Philadelphia — As Sen. Arlen Specter (D., Pa.) emerged from his maroon sedan here in the West Oak Lane neighborhood, he nimbly avoided the puddles. Then, as if on cue, a nearby church chimed “Amazing Grace” as he shook hands outside the Simon Recreation Center. Things were going swell — that is, until he stepped inside. There, two middle-aged African-American women caught the senator’s eye with a smirking imitation of his Kansas drawl. “My change in party will enable me to be reelected,” they laughed. Specter did not.
Specter’s party switch, from Republican to Democrat last spring, was the nagging issue for many Pennsylvania Democrats at the polls on Tuesday. Add dreary weather to suspicions of octogenarian opportunism and you have all the makings of an upset, which is exactly what happened. Little-known Rep. Joe Sestak toppled Specter, a 30-year incumbent, in the Keystone State’s Democratic Senate primary. At this writing, Sestak won 53.8 percent of the vote, with Specter carrying 46.2 percent, according to Politico.
#ad#Last-minute media buys helped clinch this one for Sestak. Specter — backed by the political machines of President Obama, Gov. Ed Rendell, and Rep. Bob Brady — found it increasingly difficult to shake Democrats’ take on him in the final days. The line with which the West Oak Lane ladies taunted Specter came from a 30-second Sestak clip called “The Switch,” which generated much buzz on local television and 50,000 YouTube hits. It damned Specter with his own words. “My change in party will enable me to be reelected,” Specter says twice, eyebrows raised, before the ominous narrator delivers the final blow: “Arlen Specter changed parties to save one job . . . his . . . not yours.”
It was a tack that worked. “This race was not about Joe Sestak,” says Neil Oxman, a Democratic consultant whose firm crafted Sestak’s ads. “It was a referendum on change and Specter. While Sestak is a terrific alternative — congressman, three-star admiral, Harvard Ph.D. — in the end, it was all about Specter. That’s who we made this campaign about.”
“Sestak was able to do a lot with a relatively small amount of money,” observes Larry Ceisler, a Democratic consultant and publisher of PoliticsPA.com. “Specter basically cut off his fund-raising several months ago. So they had to wait until they saw the whites of their eyes to go on television. Not only was it the right media strategy, it was their only option.”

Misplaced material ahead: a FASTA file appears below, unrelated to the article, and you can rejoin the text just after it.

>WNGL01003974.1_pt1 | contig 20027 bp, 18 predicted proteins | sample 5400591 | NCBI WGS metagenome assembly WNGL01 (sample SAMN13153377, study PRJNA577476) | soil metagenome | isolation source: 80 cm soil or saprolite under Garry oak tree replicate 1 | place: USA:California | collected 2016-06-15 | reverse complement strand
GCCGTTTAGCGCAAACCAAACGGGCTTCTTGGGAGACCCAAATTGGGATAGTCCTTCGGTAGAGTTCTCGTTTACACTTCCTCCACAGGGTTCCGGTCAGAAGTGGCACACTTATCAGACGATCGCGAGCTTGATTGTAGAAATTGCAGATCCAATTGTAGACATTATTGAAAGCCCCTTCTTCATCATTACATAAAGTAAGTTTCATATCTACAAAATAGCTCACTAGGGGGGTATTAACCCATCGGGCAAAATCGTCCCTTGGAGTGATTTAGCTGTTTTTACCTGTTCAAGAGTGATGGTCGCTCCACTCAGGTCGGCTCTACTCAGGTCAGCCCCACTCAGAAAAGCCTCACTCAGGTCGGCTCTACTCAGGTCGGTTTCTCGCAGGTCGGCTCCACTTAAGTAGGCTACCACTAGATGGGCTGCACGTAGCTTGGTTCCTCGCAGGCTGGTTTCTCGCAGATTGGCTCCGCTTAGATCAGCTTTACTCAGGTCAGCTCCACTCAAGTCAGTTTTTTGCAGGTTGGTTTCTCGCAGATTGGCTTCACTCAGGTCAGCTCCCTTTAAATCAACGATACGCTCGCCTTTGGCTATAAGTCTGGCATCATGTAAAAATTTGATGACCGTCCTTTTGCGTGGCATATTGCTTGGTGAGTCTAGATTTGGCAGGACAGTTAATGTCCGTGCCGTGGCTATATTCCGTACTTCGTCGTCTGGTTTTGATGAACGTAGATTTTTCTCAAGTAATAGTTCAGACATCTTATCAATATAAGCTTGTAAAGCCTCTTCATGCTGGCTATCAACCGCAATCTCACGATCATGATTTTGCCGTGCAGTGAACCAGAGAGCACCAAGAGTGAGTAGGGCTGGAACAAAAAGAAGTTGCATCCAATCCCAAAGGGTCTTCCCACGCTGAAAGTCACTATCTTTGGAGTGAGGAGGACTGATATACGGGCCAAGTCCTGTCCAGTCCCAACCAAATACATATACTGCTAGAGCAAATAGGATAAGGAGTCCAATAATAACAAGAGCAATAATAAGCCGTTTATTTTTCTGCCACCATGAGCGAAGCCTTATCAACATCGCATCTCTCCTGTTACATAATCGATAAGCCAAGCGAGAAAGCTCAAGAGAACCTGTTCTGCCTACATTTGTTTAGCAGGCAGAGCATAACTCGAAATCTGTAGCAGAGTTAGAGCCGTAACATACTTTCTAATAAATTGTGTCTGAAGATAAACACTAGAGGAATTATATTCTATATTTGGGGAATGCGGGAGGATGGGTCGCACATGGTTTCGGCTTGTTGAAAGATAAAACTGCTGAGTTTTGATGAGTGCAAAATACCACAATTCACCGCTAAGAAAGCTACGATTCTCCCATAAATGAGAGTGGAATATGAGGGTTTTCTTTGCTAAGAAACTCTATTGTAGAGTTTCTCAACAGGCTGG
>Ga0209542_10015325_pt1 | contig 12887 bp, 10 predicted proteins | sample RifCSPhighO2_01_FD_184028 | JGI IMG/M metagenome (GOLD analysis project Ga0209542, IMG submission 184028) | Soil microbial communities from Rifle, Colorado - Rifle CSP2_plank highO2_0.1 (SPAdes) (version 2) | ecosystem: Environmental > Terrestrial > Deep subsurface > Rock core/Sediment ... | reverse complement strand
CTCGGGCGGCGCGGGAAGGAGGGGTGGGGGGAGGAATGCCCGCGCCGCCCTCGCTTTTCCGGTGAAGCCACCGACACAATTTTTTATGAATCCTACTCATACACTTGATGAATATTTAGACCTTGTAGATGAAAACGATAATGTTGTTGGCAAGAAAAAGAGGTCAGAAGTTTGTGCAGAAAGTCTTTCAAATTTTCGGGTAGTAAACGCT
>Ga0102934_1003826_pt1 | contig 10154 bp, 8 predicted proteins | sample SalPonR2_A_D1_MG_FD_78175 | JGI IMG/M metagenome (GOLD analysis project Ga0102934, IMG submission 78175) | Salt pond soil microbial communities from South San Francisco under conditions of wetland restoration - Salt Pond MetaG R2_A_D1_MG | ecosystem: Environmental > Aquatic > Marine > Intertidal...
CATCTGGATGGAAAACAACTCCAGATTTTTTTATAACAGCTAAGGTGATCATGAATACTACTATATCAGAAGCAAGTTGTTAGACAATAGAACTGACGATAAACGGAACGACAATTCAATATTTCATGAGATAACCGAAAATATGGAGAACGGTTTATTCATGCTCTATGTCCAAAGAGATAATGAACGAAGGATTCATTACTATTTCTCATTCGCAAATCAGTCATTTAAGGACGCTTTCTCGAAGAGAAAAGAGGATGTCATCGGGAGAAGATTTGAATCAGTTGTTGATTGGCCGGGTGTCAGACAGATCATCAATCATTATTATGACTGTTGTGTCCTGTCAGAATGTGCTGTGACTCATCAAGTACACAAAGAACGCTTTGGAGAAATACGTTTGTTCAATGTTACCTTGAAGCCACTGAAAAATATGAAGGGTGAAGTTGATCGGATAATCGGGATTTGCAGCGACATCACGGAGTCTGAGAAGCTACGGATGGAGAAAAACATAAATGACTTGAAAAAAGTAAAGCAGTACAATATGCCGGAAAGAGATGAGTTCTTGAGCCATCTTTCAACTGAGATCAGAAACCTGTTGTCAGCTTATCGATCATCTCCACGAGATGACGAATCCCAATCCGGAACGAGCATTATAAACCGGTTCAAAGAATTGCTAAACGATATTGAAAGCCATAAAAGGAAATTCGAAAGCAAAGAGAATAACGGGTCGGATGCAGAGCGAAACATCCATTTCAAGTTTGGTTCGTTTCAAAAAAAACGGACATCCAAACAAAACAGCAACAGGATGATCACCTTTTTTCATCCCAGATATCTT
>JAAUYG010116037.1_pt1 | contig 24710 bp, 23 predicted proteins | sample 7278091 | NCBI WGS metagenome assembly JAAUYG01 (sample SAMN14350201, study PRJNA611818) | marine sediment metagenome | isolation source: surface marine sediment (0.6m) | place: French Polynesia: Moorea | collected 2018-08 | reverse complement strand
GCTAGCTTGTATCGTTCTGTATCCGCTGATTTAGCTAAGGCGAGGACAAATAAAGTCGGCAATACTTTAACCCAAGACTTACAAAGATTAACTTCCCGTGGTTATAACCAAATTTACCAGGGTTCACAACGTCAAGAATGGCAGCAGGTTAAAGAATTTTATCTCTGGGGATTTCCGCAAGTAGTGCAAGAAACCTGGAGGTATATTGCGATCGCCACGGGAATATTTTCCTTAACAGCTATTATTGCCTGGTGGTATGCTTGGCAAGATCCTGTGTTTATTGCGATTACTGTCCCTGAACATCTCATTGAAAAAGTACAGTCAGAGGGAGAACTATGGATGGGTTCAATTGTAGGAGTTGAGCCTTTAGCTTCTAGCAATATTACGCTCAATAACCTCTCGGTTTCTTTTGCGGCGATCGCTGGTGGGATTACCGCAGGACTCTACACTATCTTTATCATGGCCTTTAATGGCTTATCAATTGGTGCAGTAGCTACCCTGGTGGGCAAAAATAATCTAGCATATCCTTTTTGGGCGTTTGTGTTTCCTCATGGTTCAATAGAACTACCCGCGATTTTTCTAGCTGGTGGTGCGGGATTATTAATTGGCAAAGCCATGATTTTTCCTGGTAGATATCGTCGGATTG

According to numerous reports, rainy and chilly weather also influenced turnout statewide. In central Pennsylvania’s Centre County, the county office of elections projected an overall turnout of just 20 percent. In Erie County, for most of the day, the percentage of vote turnout hovered in the teens, according to the county clerk. In Allegheny County, home to Pittsburgh, similar reports emerged. And in Philadelphia, “there are no lines anywhere,” observed Charlie Young, a spokesman for the secretary of state, to the Washington Post at midday.
“Specter needed a high turnout,” says James Lee, president of Susquehanna Polling, to National Review Online. “Normal turnout in a contested Democratic primary is 30 percent, which is what it was in the 2002 gubernatorial Democratic primary between Bob Casey and Ed Rendell. Turnout in the 2008 Democratic presidential primary was an all-time record of 54 percent. Specter needed a year more like the latter to hang on.”
But low turnout doesn’t tell us everything about Specter’s defeat. “The key to this is that Pennsylvania had a closed primary,” explains Larry Sabato, director of the University of Virginia’s Center for Politics. “Sestak correctly gambled from the beginning that Democrats — once reminded of Specter’s GOP past — would vote for an alternative, regardless of what the White House or Gov. Ed Rendell said.
#ad#Indeed, in recent days, Rendell — like Specter, a former Philadelphia district attorney — has been the senator’s biggest booster, making countless television appearances. While Rendell was ubiquitous, President Obama was in Ohio on Tuesday, far away from Specter’s soggy campaign. Still, Specter’s loss “doesn’t mean that much to the Democratic party per se,” Rendell reckons, “because he’s a relatively recent Democrat — but it is devastating to the state.”
During his concession speech at the Sheraton hotel in downtown Philadelphia — his face exhausted, his eyes glistening — Specter thanked President Obama for his support. “It has been a great privilege to serve the people of Pennsylvania,” he said. “It has been a great privilege to be in the United States Senate.” Then, with his wife Joan and son Shanin at his side, he walked out of the ballroom, down the escalator, and into a waiting car — taking no questions from the press.
“Over the decades, Democrats had found Specter acceptable only in contrast to conservative Republicanism,” Sabato concludes. “He wasn’t broccoli, but sweet peas. On Tuesday, Democrats had a choice between sweet peas and ice cream.”
Whether or not Joe Sestak is a sweet pick in November, today Pennsylvanians of both parties are thinking he served Specter his just deserts.
– Robert Costa is the William F. Buckley Jr. Fellow at the National Review Institute.